Book Review - In Search of Mary Shelley

Fiona Sampson’s absorbing biography of Mary Shelley marks the 200th anniversary of Frankenstein’s publication. Although she died relatively young, Mary led a remarkably intense and productive life. She eloped with the Romantic poet Percy Bysshe Shelley when she was just 16, gave birth a year later and started writing Frankenstein aged 18. It was also a life marked by tragedy. She never knew her mother, Mary Wollstonecraft, who died 11 days after giving birth. She disliked Mary Jane Clairmont, the second wife of her beloved father, William Godwin. It is no wonder the besotted Mary eloped. It is harder to understand why she persuaded her stepsister, Jane, who later changed her name to Claire, to join them. They formed an uncomfortable ménage. According to Sampson: “Jane’s triangulating presence will shape the young couple’s entire relationship.”
Mary had buried her third child by the time she was 21. Percy was committed to free love and throughout his marriage kept up sexual relations with Jane-Claire, who also had a child by Lord Byron. Sampson paints a damning portrait of Percy. He eloped with his first wife Harriet when she was just 16, and abandoned her when she was pregnant for Mary. Heartbroken and friendless, Harriet later committed suicide. Percy appears to have actively encouraged Mary to sleep with his university friend Thomas Jefferson Hogg, possibly to assuage his own guilt and inability to remain monogamous.
Mary’s early diaries and letters were allegedly lost in Paris. Sampson has to interpret her character and emotions from the barest of facts and the books, journals and letters that survived. Many of her deductions are inevitably speculative. As an adolescent Mary suffered from a debilitating skin condition – eczema or psoriasis. Sampson mentions hormones and stress as possible contributing factors.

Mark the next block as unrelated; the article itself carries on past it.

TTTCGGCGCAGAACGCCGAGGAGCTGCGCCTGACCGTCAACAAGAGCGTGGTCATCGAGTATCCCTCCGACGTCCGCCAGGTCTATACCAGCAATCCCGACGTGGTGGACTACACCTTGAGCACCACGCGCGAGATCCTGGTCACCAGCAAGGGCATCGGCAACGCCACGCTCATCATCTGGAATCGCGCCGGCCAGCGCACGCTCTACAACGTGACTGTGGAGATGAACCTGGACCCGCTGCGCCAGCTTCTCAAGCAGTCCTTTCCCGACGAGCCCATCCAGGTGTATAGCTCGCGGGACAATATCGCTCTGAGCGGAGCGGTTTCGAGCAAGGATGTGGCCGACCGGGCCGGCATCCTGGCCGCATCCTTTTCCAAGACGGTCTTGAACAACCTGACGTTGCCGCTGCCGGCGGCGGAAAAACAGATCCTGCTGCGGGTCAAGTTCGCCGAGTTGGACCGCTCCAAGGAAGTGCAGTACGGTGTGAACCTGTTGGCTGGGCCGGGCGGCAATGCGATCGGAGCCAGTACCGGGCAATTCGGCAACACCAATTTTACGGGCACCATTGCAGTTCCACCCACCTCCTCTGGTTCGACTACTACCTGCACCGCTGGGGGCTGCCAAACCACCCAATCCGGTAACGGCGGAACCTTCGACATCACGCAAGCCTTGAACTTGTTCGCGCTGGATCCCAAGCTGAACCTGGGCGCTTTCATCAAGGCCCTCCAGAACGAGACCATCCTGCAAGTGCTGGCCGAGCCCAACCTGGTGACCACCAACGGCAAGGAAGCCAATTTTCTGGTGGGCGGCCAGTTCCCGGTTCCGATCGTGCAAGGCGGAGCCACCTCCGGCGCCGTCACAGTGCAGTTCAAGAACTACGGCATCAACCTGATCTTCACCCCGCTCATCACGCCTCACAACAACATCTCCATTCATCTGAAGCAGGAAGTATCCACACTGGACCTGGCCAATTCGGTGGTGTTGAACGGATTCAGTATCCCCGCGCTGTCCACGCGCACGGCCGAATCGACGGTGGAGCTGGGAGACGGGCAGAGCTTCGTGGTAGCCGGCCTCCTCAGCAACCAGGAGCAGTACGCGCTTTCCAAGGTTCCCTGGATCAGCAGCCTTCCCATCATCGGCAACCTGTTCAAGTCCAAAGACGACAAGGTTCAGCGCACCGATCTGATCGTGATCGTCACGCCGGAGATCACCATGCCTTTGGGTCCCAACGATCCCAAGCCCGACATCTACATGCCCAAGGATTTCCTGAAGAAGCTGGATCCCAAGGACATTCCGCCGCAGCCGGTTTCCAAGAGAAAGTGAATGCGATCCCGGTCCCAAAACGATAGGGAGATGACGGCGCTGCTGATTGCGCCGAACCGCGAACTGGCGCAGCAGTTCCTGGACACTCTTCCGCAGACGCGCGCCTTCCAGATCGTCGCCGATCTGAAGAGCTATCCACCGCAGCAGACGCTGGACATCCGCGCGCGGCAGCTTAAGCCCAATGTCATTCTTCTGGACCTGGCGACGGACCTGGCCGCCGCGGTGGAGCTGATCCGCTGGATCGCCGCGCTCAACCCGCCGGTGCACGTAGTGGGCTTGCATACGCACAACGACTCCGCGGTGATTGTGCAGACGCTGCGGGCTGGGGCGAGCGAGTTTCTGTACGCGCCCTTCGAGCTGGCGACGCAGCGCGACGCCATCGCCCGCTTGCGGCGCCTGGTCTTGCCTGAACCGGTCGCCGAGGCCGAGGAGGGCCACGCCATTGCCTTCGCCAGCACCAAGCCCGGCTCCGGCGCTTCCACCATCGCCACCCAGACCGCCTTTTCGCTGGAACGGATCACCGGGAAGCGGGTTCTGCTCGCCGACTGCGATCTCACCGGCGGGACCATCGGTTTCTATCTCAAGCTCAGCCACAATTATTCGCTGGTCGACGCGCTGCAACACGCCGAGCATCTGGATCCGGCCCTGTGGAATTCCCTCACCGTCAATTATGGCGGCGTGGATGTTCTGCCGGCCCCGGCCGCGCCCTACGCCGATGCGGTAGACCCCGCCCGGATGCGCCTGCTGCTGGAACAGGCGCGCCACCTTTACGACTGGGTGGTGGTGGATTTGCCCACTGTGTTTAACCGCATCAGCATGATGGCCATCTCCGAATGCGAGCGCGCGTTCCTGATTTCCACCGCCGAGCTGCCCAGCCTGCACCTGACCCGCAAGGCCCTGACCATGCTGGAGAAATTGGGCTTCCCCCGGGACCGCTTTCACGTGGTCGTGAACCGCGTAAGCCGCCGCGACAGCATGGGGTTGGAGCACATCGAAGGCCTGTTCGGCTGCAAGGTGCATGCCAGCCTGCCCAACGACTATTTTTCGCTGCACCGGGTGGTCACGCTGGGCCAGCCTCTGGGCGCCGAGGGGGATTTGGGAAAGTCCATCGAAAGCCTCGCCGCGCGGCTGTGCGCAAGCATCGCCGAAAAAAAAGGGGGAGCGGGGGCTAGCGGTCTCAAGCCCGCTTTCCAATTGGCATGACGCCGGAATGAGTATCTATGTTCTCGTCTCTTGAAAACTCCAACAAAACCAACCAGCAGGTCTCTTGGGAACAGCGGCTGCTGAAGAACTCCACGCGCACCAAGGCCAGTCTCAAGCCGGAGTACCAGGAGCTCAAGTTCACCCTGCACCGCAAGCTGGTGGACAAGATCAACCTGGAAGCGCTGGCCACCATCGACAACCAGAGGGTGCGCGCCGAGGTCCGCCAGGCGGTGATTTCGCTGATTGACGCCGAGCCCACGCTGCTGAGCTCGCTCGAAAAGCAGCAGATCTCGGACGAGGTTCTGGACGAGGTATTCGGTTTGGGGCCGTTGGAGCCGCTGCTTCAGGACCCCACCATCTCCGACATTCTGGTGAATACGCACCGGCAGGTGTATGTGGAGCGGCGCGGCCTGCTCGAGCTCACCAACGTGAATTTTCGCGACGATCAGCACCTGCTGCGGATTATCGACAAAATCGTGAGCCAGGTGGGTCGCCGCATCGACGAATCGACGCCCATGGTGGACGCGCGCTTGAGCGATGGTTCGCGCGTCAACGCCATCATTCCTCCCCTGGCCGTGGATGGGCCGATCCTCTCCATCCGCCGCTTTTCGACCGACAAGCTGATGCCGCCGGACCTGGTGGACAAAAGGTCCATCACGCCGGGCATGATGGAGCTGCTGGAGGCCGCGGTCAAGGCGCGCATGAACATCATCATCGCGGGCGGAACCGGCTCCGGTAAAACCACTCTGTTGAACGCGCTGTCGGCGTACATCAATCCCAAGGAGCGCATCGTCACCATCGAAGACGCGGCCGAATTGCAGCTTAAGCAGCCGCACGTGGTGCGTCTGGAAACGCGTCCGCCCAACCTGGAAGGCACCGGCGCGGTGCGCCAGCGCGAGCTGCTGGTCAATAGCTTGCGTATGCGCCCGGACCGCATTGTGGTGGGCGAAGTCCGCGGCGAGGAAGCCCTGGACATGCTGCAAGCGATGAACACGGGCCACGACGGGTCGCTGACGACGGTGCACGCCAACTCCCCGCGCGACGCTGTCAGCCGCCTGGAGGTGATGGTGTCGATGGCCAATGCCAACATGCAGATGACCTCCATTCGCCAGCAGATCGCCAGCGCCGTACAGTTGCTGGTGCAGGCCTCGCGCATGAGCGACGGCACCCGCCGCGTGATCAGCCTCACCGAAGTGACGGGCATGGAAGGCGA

As a couple, the Shelleys travelled widely in Europe, visiting fellow writers and friends and finally settling in Italy. As well as recreating the night on Lake Geneva when Byron famously challenged his house guests to write a ghost story, prompting Mary to write Frankenstein, Sampson visualises some of the Alpine and German landscapes that served as inspiration. Each chapter is prefaced with a quote from Frankenstein and Sampson’s references illuminate Mary’s intelligence. She also provides strong counterarguments to those who think Shelley played a major part in the conception and writing of Frankenstein; who are “as eager today as in Mary’s lifetime to believe that no mere girl could have produced a novel that’s become one of the classics of English literature”.
Sampson’s sympathies clearly lie with Mary. She was betrayed by her husband, friends and family and yet forgave them all. Her creative output in difficult circumstances was remarkable; she lost three children and Percy fathered at least one illegitimate child, which left him open to blackmail. After Percy died, drowning when his boat went down in a sudden storm off the coast of the Gulf of Spezia, Mary had to contend with his father, who refused to support her, and friends who dismissed her suffering.
Towards the end of her search for the real Mary, Sampson examines Richard Rothwell’s 1839 portrait. Mary is handsome, rather than beautiful, with an enigmatic Mona Lisa smile. She has already made her mark in the world of literature and her demeanour is assured. And yet she is dressed in black, the colour of mourning, 17 years after her husband’s death. Like Sampson’s perceptive biography, the painting says a lot about Mary’s love and loyalty.

Originally published by New Humanist